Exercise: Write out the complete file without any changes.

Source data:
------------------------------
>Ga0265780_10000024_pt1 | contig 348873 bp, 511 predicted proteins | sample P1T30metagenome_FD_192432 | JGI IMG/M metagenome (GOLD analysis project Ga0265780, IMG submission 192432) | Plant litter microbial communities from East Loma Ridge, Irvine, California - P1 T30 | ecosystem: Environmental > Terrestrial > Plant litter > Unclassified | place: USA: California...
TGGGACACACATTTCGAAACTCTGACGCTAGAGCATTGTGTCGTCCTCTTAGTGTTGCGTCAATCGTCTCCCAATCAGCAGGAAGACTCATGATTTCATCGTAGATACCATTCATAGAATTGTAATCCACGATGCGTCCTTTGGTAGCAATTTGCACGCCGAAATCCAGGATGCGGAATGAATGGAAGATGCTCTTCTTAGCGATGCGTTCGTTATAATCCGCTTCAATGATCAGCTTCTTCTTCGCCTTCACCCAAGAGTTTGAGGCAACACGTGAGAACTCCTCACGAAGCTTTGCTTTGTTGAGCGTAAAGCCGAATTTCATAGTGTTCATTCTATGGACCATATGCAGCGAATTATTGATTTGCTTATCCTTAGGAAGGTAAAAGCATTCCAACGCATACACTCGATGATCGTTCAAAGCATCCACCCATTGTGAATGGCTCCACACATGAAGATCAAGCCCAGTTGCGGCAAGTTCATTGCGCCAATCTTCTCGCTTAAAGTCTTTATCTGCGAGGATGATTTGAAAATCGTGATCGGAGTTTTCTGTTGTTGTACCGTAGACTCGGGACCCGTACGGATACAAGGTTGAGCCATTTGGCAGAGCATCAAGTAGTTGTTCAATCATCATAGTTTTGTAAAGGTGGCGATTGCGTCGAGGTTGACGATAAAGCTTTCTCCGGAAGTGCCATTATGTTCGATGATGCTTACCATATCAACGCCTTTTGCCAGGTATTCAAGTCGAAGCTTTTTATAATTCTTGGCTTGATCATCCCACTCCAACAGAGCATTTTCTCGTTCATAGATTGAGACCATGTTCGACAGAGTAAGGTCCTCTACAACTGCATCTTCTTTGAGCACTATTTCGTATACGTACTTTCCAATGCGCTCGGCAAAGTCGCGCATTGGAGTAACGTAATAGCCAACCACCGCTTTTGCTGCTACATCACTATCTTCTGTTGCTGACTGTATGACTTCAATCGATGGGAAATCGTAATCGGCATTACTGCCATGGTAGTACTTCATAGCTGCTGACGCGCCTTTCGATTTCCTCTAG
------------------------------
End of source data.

>Ga0265780_10000024_pt1 | contig 348873 bp, 511 predicted proteins | sample P1T30metagenome_FD_192432 | JGI IMG/M metagenome (GOLD analysis project Ga0265780, IMG submission 192432) | Plant litter microbial communities from East Loma Ridge, Irvine, California - P1 T30 | ecosystem: Environmental > Terrestrial > Plant litter > Unclassified | place: USA: California...
TGGGACACACATTTCGAAACTCTGACGCTAGAGCATTGTGTCGTCCTCTTAGTGTTGCGTCAATCGTCTCCCAATCAGCAGGAAGACTCATGATTTCATCGTAGATACCATTCATAGAATTGTAATCCACGATGCGTCCTTTGGTAGCAATTTGCACGCCGAAATCCAGGATGCGGAATGAATGGAAGATGCTCTTCTTAGCGATGCGTTCGTTATAATCCGCTTCAATGATCAGCTTCTTCTTCGCCTTCACCCAAGAGTTTGAGGCAACACGTGAGAACTCCTCACGAAGCTTTGCTTTGTTGAGCGTAAAGCCGAATTTCATAGTGTTCATTCTATGGACCATATGCAGCGAATTATTGATTTGCTTATCCTTAGGAAGGTAAAAGCATTCCAACGCATACACTCGATGATCGTTCAAAGCATCCACCCATTGTGAATGGCTCCACACATGAAGATCAAGCCCAGTTGCGGCAAGTTCATTGCGCCAATCTTCTCGCTTAAAGTCTTTATCTGCGAGGATGATTTGAAAATCGTGATCGGAGTTTTCTGTTGTTGTACCGTAGACTCGGGACCCGTACGGATACAAGGTTGAGCCATTTGGCAGAGCATCAAGTAGTTGTTCAATCATCATAGTTTTGTAAAGGTGGCGATTGCGTCGAGGTTGACGATAAAGCTTTCTCCGGAAGTGCCATTATGTTCGATGATGCTTACCATATCAACGCCTTTTGCCAGGTATTCAAGTCGAAGCTTTTTATAATTCTTGGCTTGATCATCCCACTCCAACAGAGCATTTTCTCGTTCATAGATTGAGACCATGTTCGACAGAGTAAGGTCCTCTACAACTGCATCTTCTTTGAGCACTATTTCGTATACGTACTTTCCAATGCGCTCGGCAAAGTCGCGCATTGGAGTAACGTAATAGCCAACCACCGCTTTTGCTGCTACATCACTATCTTCTGTTGCTGACTGTATGACTTCAATCGATGGGAAATCGTAATCGGCATTACTGCCATGGTAGTACTTCATAGCTGCTGACGCGCCTTTCGATTTCCTCTAG